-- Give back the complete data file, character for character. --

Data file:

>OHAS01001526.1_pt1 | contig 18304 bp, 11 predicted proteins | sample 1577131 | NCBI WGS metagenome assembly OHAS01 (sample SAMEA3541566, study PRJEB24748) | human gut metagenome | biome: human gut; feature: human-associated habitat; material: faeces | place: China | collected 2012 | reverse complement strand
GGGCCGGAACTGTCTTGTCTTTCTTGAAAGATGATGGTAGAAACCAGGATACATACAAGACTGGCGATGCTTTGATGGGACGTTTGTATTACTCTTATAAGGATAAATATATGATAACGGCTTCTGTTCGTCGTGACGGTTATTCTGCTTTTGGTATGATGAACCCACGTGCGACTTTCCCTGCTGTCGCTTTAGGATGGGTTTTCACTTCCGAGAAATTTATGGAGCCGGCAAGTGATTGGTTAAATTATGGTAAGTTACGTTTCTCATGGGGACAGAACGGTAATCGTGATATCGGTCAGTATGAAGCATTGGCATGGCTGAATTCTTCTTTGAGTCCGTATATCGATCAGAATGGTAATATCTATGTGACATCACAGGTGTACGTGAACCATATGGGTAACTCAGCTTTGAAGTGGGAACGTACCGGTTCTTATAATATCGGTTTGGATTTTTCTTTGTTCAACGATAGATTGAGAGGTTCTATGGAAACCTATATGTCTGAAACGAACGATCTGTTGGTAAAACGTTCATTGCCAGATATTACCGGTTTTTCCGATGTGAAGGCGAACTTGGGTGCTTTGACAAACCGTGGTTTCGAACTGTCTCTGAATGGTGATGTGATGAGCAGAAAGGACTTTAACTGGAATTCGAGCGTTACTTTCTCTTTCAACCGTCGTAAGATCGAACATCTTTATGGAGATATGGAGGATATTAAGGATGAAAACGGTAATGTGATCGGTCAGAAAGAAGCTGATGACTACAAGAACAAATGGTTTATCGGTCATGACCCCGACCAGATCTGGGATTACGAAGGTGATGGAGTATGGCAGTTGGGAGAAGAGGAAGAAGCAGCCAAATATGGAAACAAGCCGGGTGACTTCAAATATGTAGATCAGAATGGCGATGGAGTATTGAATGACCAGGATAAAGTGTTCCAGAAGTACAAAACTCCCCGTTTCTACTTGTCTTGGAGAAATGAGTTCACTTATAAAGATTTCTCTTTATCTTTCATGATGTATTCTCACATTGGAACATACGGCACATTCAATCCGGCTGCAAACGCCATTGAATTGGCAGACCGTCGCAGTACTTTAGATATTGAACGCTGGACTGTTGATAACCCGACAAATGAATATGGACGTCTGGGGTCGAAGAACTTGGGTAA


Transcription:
>OHAS01001526.1_pt1 | contig 18304 bp, 11 predicted proteins | sample 1577131 | NCBI WGS metagenome assembly OHAS01 (sample SAMEA3541566, study PRJEB24748) | human gut metagenome | biome: human gut; feature: human-associated habitat; material: faeces | place: China | collected 2012 | reverse complement strand
GGGCCGGAACTGTCTTGTCTTTCTTGAAAGATGATGGTAGAAACCAGGATACATACAAGACTGGCGATGCTTTGATGGGACGTTTGTATTACTCTTATAAGGATAAATATATGATAACGGCTTCTGTTCGTCGTGACGGTTATTCTGCTTTTGGTATGATGAACCCACGTGCGACTTTCCCTGCTGTCGCTTTAGGATGGGTTTTCACTTCCGAGAAATTTATGGAGCCGGCAAGTGATTGGTTAAATTATGGTAAGTTACGTTTCTCATGGGGACAGAACGGTAATCGTGATATCGGTCAGTATGAAGCATTGGCATGGCTGAATTCTTCTTTGAGTCCGTATATCGATCAGAATGGTAATATCTATGTGACATCACAGGTGTACGTGAACCATATGGGTAACTCAGCTTTGAAGTGGGAACGTACCGGTTCTTATAATATCGGTTTGGATTTTTCTTTGTTCAACGATAGATTGAGAGGTTCTATGGAAACCTATATGTCTGAAACGAACGATCTGTTGGTAAAACGTTCATTGCCAGATATTACCGGTTTTTCCGATGTGAAGGCGAACTTGGGTGCTTTGACAAACCGTGGTTTCGAACTGTCTCTGAATGGTGATGTGATGAGCAGAAAGGACTTTAACTGGAATTCGAGCGTTACTTTCTCTTTCAACCGTCGTAAGATCGAACATCTTTATGGAGATATGGAGGATATTAAGGATGAAAACGGTAATGTGATCGGTCAGAAAGAAGCTGATGACTACAAGAACAAATGGTTTATCGGTCATGACCCCGACCAGATCTGGGATTACGAAGGTGATGGAGTATGGCAGTTGGGAGAAGAGGAAGAAGCAGCCAAATATGGAAACAAGCCGGGTGACTTCAAATATGTAGATCAGAATGGCGATGGAGTATTGAATGACCAGGATAAAGTGTTCCAGAAGTACAAAACTCCCCGTTTCTACTTGTCTTGGAGAAATGAGTTCACTTATAAAGATTTCTCTTTATCTTTCATGATGTATTCTCACATTGGAACATACGGCACATTCAATCCGGCTGCAAACGCCATTGAATTGGCAGACCGTCGCAGTACTTTAGATATTGAACGCTGGACTGTTGATAACCCGACAAATGAATATGGACGTCTGGGGTCGAAGAACTTGGGTAA